You can choose what you pay, $5 brings FLAC and seamless versions.

Wikipedia has the impressive sample list.

Bling-bling: My first Amazon paycheck!
Posted July 7th 2008, at 21:17 with tags , , , ,

Cheque with. Uncanny Planet Records is making money in the real world: My first Amazon retailer cheque! And it's real, printed, came in the mail!

I got tired of never being available on Amazon, the worlds biggest retailer, so I signed up as an Advantage indie supplier. This means Amazon carry a small number of my albums in storage for orders, and I ship continously to them as customers orders.

So far, with the bat-shit insanse Norwegian postal rates, naughty Amazon provision, and the anorectic US dollar, the Amazon Advantage venture so far is a slight loss. It costs me more to ship the CDs over then I making on the sales.

But at least my albums are available, and surprises like a One Hundred Twenty-Eight Dollards And 80 Cents cheques pop up in my mailbox. All world domination schemes must start in the small, I suppose.

Only letdown, it wasn't signed by Jeff.

Rant: Power adapters, why are they NOT LABELLED?
Posted July 6th 2008, at 22:10 with tags , ,

External power adapter equals epic fail.

But, why the unclefucking why, if you as an appliance producer lower yourself to this epic failness, and bundle an adapter with your cheap-ass product, why are not The Power Adapter labeled properly as The Adapter For The Product?

Power adapters are like pictures of babies. They all look the same! You can't tell who made what with whom!

I'm sorting out my gig bag, and it has like 200 adapters. I have no effing clue as to which adapter is to what box, except for those I actually took the time to label manually myself. Why don't they just print "Adapter for product X" on adapters?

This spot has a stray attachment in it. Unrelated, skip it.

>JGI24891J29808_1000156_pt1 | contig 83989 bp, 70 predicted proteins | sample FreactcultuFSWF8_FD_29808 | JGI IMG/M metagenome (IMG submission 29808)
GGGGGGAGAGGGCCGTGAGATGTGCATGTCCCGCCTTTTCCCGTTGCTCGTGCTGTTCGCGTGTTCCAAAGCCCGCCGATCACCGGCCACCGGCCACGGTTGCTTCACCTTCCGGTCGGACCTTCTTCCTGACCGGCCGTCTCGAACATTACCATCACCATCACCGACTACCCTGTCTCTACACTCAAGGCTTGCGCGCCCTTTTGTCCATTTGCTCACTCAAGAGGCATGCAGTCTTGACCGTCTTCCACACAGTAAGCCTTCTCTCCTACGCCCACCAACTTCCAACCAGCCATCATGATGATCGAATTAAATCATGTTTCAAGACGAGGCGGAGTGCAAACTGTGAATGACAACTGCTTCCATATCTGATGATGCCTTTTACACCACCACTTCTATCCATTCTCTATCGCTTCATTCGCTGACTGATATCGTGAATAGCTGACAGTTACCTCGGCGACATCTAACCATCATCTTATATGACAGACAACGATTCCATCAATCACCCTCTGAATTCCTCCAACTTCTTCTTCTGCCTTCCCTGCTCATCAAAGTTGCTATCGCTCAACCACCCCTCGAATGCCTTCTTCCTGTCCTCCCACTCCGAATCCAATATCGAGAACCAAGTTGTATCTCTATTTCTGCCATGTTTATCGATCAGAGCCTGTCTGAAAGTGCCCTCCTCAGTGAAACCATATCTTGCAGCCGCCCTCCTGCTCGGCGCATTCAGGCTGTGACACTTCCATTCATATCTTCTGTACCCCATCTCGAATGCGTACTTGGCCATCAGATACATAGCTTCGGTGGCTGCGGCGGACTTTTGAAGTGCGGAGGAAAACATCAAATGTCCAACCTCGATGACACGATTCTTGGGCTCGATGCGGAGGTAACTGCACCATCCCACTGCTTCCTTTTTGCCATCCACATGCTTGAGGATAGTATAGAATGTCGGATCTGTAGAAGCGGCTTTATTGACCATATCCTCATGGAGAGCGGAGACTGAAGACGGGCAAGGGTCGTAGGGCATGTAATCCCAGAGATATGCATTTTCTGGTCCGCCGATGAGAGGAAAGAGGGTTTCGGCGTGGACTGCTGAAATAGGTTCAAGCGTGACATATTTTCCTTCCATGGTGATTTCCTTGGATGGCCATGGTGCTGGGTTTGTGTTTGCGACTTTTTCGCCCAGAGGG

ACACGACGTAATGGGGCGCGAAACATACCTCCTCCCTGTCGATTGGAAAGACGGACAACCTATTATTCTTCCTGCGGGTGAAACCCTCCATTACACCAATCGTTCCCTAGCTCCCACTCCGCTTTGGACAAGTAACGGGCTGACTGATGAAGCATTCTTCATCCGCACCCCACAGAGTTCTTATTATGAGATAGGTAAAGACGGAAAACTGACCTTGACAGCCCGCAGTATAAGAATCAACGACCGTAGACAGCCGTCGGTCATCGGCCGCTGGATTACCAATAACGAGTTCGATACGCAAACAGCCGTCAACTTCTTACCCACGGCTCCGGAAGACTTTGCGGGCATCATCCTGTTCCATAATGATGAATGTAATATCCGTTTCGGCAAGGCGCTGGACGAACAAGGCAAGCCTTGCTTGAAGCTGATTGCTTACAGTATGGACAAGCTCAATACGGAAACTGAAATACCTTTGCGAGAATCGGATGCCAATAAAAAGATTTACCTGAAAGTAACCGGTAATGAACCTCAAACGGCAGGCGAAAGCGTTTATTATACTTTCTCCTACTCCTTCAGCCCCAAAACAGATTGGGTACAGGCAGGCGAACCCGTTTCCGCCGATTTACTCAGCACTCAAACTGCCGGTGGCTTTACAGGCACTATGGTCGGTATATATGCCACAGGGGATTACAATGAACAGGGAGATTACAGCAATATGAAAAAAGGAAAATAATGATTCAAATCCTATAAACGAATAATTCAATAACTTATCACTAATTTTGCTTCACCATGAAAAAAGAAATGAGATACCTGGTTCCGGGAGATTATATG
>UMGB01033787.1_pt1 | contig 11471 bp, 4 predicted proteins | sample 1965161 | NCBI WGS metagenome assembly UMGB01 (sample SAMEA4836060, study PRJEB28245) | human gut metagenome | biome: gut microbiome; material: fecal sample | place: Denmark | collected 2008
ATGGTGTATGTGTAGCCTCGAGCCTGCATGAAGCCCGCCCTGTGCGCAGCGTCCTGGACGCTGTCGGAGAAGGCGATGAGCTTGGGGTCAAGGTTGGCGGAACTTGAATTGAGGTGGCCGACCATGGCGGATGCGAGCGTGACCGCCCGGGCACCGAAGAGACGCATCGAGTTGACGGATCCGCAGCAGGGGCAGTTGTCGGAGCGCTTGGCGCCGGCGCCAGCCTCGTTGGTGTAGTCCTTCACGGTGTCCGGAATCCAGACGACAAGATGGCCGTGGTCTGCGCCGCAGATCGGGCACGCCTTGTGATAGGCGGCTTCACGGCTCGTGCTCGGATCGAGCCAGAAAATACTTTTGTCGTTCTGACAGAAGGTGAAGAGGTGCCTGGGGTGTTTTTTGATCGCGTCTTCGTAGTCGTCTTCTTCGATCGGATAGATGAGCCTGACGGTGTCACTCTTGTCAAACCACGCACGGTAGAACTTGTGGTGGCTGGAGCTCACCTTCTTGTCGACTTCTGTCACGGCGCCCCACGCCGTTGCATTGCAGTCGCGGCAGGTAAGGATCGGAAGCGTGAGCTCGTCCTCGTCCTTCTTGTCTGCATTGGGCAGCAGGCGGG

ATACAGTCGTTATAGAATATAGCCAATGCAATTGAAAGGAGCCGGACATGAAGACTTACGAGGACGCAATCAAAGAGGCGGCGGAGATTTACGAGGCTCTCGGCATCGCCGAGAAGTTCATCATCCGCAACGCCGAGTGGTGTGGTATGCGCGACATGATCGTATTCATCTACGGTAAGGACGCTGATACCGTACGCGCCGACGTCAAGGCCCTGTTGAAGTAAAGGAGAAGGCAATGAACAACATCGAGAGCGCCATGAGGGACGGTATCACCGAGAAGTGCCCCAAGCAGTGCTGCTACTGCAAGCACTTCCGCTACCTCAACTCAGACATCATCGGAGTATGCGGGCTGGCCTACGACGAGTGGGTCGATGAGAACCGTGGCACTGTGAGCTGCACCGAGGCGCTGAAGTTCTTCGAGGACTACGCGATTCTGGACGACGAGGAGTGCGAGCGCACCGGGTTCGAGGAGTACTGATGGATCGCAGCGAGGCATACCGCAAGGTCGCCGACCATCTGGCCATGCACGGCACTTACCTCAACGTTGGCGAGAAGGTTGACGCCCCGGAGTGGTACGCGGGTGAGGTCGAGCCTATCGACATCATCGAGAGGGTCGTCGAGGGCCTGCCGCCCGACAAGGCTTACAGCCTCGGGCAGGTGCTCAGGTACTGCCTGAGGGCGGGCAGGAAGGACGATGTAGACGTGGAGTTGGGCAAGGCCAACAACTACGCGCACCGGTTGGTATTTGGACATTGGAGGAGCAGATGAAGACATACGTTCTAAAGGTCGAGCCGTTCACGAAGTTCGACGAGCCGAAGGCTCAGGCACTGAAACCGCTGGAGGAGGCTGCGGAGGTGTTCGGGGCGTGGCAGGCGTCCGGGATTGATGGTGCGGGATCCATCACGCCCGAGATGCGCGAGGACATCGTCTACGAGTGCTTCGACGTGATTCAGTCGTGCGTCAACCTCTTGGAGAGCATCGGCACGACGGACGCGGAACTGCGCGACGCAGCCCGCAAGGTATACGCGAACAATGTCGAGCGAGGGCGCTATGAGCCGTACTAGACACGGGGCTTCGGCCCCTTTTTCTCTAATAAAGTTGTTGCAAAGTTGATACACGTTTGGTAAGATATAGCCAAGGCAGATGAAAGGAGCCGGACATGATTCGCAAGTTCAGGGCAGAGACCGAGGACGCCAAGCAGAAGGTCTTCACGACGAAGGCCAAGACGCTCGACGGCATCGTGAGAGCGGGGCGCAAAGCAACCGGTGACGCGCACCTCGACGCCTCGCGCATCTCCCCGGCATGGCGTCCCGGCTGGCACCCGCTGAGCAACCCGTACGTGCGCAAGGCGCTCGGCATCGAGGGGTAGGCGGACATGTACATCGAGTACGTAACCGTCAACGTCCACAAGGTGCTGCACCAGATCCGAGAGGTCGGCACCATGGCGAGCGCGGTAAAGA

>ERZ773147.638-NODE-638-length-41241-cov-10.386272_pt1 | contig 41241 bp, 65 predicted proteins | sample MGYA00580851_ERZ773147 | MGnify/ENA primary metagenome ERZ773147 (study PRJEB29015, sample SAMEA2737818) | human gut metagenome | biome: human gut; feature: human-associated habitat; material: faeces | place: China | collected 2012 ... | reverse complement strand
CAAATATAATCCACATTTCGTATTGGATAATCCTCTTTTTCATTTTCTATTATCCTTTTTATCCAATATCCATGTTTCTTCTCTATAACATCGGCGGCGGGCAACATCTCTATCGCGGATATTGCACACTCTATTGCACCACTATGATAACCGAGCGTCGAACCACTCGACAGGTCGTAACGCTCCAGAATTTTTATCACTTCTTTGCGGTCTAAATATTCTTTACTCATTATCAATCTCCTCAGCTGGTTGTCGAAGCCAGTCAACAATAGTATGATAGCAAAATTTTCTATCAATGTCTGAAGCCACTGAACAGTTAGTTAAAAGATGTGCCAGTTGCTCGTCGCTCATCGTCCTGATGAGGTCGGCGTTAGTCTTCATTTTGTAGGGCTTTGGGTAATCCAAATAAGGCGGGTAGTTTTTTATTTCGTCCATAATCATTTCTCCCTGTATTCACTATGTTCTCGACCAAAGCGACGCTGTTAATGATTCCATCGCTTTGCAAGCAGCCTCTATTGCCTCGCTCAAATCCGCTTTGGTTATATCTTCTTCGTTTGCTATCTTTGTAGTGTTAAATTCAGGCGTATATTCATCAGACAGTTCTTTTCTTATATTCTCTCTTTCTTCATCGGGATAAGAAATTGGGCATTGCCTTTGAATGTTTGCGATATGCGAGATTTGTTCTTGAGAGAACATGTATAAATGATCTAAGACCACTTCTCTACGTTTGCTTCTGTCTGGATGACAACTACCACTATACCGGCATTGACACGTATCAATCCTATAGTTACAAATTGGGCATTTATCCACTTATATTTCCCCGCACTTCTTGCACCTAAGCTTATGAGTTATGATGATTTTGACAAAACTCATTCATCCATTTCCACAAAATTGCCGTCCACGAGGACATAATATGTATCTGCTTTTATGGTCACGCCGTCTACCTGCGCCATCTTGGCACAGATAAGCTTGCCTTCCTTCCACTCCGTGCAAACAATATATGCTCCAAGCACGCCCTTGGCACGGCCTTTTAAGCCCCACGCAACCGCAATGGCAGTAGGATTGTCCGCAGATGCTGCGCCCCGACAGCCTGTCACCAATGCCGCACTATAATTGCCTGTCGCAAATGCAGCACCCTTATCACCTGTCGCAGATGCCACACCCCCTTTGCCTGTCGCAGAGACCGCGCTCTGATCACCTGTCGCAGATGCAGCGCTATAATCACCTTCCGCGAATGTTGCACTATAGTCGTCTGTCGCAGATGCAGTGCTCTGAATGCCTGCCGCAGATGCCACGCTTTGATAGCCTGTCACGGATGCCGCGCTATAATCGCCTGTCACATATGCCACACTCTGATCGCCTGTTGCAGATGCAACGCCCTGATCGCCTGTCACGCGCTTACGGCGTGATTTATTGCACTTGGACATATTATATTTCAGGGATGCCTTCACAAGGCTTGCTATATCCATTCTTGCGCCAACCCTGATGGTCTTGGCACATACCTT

Do producers think their customers only have ONE appliance in their lives? Which is THEIR appliance?

I'm pretty sure, if we summarize all the time and energy humans have wasted figuring out which adapter is to what appliance, ever, globally, the cost of this epic failness is way larger than the cost of actually printing the connection on the adapter.

When I become cruel dictator, this will be fixed, and those responsible, will be severely punished.

Large Hadron Collider Ragnarok Countdown
Posted July 6th 2008, at 16:10 with tags , ,

Tomorrow the Large Hadron Collider will be turned on. Scaremonger amateur scientists fear the end of the world, the rest of us kinda think the size of the project is awesome, we really would like to be there, and thats about it.

I, of course, will be stand by with a bottle of fine champagne. Not only is it The Igors birthday tomorrow, also the world could potentially end because of science!

Most excellent day ever. If I am going to be swallowed by a black hole, I will do so in my lab coat with a glass of champagne in hand. Science FTW.

Make benefit the LHC countdown page.

Metropolis deleted scenes discovered
Posted July 4th 2008, at 21:39 with tags , ,

What great times! I am on a train, finally catching up with the world after a few days in the woods, and so much excitement around the globe!